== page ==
China: Threat to the Free World?

China: Threat to the Free World?

The following is an article about the PR China as a threat to the free world and the question of what a more confrontational China policy could look like, whereby the author, former director of Deutsche Bank and business journalist, says: “A paradigm shift requires understanding the consequences. The German elite traditionally shy away from that. „

Author: Klaus Leciejewski

Klaus Leciejewski studied philosophy and history at the University of Leipzig and at the Humboldt University in Berlin, and did his doctorate and habilitation on economic history topics. He later moved to the Federal Republic with his family. First he taught economics at the Johann Wolfgang Goethe University in Frankfurt am Main, later as an honorary lecturer in business administration at various other universities and colleges. He was director of Deutsche Bank in Frankfurt am Main, managing director of various management consultancies and founded his own management consultancy, KDL-Consulting GmbH, in 2000, which specialized in personnel consulting (executive search, headhunting and IT consulting). Since 2010 he has been working exclusively as a publicist. Since 2015 he has been living in Havana / Cuba with his Cuban wife for most of the year.

China: Threat to the Free World

The Greens and the FDP want to change German policy towards China. Away from the cuddle course to more criticism. However, this paradigm shift requires consequences, because China’s long arm is frightening. The party leaderships of the Greens and FDP were already completely in agreement before the coalition talks began: German policy towards China must change. The future German government must clearly oppose the increasing repression of freedom at home and the aggressive foreign policy, with the Greens concentrating more on human rights violations and the FDP more on global power efforts.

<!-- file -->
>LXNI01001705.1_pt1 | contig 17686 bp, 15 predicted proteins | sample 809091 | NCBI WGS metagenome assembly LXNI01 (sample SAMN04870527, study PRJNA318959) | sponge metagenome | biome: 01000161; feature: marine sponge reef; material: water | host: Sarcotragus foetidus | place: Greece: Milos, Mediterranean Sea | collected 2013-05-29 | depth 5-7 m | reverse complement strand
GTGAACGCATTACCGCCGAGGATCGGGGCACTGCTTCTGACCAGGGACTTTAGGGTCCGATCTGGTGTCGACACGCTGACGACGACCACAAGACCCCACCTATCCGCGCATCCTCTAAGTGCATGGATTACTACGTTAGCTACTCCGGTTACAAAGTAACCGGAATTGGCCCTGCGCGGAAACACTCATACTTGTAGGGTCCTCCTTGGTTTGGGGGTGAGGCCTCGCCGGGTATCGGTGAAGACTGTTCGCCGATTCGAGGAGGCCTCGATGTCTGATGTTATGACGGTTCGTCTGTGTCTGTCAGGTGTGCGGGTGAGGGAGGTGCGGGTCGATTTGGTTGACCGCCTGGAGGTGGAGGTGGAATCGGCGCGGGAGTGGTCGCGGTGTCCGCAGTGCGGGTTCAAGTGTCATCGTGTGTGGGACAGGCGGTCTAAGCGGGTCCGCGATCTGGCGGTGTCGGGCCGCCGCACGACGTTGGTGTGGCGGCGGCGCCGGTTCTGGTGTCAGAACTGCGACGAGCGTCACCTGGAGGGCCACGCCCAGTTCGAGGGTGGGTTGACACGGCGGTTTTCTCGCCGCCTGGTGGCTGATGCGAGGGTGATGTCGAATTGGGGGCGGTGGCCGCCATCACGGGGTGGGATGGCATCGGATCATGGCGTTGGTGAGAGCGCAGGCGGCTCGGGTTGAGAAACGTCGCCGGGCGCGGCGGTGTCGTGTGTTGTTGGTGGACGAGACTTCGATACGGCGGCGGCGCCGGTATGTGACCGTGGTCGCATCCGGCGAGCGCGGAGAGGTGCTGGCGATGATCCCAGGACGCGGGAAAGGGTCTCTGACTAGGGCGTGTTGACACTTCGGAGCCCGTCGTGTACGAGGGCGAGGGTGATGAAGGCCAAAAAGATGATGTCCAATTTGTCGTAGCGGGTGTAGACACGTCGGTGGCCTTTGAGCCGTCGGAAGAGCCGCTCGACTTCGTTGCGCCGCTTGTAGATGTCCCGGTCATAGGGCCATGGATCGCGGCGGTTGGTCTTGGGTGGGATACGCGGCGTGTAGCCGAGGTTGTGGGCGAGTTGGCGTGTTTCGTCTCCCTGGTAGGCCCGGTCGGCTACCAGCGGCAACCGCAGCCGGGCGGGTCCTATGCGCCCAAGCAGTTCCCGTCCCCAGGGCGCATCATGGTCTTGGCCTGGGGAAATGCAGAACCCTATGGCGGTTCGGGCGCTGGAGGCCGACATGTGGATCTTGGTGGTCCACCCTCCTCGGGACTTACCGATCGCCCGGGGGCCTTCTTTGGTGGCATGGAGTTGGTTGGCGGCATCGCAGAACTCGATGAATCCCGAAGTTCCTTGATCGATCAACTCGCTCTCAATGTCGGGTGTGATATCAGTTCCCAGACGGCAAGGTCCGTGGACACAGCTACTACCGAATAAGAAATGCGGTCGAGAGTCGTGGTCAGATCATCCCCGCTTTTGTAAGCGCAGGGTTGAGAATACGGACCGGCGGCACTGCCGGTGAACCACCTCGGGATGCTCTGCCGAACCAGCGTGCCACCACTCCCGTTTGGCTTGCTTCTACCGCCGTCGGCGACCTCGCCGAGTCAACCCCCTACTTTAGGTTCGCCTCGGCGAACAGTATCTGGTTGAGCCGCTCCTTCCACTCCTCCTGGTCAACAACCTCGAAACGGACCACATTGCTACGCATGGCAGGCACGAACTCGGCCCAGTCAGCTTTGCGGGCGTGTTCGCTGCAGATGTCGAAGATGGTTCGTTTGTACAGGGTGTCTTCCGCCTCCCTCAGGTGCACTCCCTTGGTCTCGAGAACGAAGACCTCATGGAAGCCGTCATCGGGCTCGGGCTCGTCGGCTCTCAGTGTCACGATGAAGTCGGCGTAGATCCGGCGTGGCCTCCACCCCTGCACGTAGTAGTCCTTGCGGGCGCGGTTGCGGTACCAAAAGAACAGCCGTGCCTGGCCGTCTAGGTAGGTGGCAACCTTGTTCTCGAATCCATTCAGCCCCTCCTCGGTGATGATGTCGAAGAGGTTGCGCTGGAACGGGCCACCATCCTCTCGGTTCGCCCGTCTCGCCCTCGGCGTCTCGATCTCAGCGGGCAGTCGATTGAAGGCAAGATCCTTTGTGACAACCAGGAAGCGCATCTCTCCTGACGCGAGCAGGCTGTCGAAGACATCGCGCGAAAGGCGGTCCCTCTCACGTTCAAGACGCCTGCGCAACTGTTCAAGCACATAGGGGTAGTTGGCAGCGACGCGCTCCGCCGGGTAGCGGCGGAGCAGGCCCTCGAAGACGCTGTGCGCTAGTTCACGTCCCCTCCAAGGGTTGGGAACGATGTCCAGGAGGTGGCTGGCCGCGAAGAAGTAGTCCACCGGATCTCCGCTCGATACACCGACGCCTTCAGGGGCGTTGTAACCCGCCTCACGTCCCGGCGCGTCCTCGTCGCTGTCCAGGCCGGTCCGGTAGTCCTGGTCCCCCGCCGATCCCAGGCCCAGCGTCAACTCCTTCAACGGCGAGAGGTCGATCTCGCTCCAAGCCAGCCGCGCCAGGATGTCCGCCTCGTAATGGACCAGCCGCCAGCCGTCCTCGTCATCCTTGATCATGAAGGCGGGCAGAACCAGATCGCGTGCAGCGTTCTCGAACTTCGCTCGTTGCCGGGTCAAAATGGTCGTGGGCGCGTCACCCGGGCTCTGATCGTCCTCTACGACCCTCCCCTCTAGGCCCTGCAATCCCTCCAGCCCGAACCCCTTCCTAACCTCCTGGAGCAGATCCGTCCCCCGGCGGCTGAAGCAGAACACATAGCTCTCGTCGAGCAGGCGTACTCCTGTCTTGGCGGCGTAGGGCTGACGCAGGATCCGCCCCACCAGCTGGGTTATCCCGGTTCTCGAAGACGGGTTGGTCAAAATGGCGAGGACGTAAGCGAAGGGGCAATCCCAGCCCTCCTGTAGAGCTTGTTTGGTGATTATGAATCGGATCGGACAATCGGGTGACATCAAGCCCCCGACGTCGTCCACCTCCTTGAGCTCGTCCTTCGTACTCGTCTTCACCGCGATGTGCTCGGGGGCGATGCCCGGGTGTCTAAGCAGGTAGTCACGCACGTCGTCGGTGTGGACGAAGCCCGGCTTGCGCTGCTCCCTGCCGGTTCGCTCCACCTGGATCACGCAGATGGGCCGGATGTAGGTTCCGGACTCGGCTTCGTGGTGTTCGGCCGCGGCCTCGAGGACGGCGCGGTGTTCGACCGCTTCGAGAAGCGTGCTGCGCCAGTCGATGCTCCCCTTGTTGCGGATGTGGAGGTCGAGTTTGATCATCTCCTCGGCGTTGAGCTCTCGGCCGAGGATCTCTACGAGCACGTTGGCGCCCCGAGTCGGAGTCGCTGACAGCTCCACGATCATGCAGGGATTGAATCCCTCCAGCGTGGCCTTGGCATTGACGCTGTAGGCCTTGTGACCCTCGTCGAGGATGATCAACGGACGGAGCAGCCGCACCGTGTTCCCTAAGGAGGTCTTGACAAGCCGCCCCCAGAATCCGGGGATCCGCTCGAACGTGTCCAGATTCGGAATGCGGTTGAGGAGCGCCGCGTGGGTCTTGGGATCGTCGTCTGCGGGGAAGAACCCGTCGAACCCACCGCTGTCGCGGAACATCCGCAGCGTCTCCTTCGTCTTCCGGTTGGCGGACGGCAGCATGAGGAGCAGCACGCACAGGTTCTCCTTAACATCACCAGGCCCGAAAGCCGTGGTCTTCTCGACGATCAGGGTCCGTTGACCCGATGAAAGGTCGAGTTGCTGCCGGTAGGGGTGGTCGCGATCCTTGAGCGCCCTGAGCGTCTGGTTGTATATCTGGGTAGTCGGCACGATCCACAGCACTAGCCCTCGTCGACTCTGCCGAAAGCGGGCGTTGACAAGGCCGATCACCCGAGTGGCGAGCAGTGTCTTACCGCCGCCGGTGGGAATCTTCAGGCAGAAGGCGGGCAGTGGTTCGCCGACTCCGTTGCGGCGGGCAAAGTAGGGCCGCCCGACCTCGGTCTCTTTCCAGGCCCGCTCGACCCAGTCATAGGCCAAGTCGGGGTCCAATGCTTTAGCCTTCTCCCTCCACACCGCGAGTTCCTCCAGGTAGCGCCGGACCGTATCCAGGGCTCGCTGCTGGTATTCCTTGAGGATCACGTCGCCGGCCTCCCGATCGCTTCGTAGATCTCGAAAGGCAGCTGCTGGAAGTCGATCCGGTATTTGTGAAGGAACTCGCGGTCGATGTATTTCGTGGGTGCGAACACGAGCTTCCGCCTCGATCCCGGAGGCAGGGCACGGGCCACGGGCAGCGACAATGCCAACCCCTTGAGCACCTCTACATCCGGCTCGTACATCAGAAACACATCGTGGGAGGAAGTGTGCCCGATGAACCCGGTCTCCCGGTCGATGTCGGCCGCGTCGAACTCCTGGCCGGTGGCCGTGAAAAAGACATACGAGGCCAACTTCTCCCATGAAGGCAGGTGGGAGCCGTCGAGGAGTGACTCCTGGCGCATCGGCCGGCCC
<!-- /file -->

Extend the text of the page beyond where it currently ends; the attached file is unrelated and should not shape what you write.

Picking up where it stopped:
The CDU, the SPD and the heads of numerous German corporations will have heard this intended change in foreign policy with a shudder, while human rights organizations, the USA, Japan, Great Britain and Australia hope that actions will follow these announcements. However, this is not certain, since a changed German China policy would also have to include changes to EU states, the USA and numerous other states as well as international organizations. A paradigm shift requires understanding the consequences. The German elite traditionally shy away from this.

Changes in China

After Xi Jinping came to power in 2012, Western countries were confident that China would continue to pursue a policy of democratic change domestically and economic competition in terms of foreign policy. This assessment was naive at best from a political point of view, but in fact it was based on a criminally dangerous misjudgment. On the one hand, this was not surprising, because at this point in time China had modernized itself enormously over 30 years through a capitalist economic course. At the same time, millions of Chinese had visited Western countries (or studied there), as had masses of Western tourists travelled to China year after year. China had opened up. On the other hand, however, this assessment was astonishing because, even after the times of Deng, the leadership of China was always in the hands of a small leadership group that had never cast doubt on its communist ideology. The idea of a peaceful coexistence of opposing social systems, which originated in the final phase of European communism and was absurdly unreal even then, had persisted over time in parts of the Western elite, which is not as one-sidedly irrational as it may seem, it does arise from  a basic human attitude to think less in the dimension of a warlike than in that of a peaceful coexistence, even though history after the Second World War, and especially that of the USA, does not offer much for this. At the latest when Xi was elected head of state with unlimited time in 2018, which was nothing more than the formal legalization of a lifelong dictatorship, the West should not have had any more illusions after the historical experience with communist dictators. Giving up illusions in politics, however, means admitting mistakes in previous politics and thus possibly endangering re-election. The essential changes in Chinese domestic and foreign policy are also well documented in Germany, although they are not equally well known, and their interpretation is contradictory. The following facts are mainly taken from German-language media, especially from the NZZ.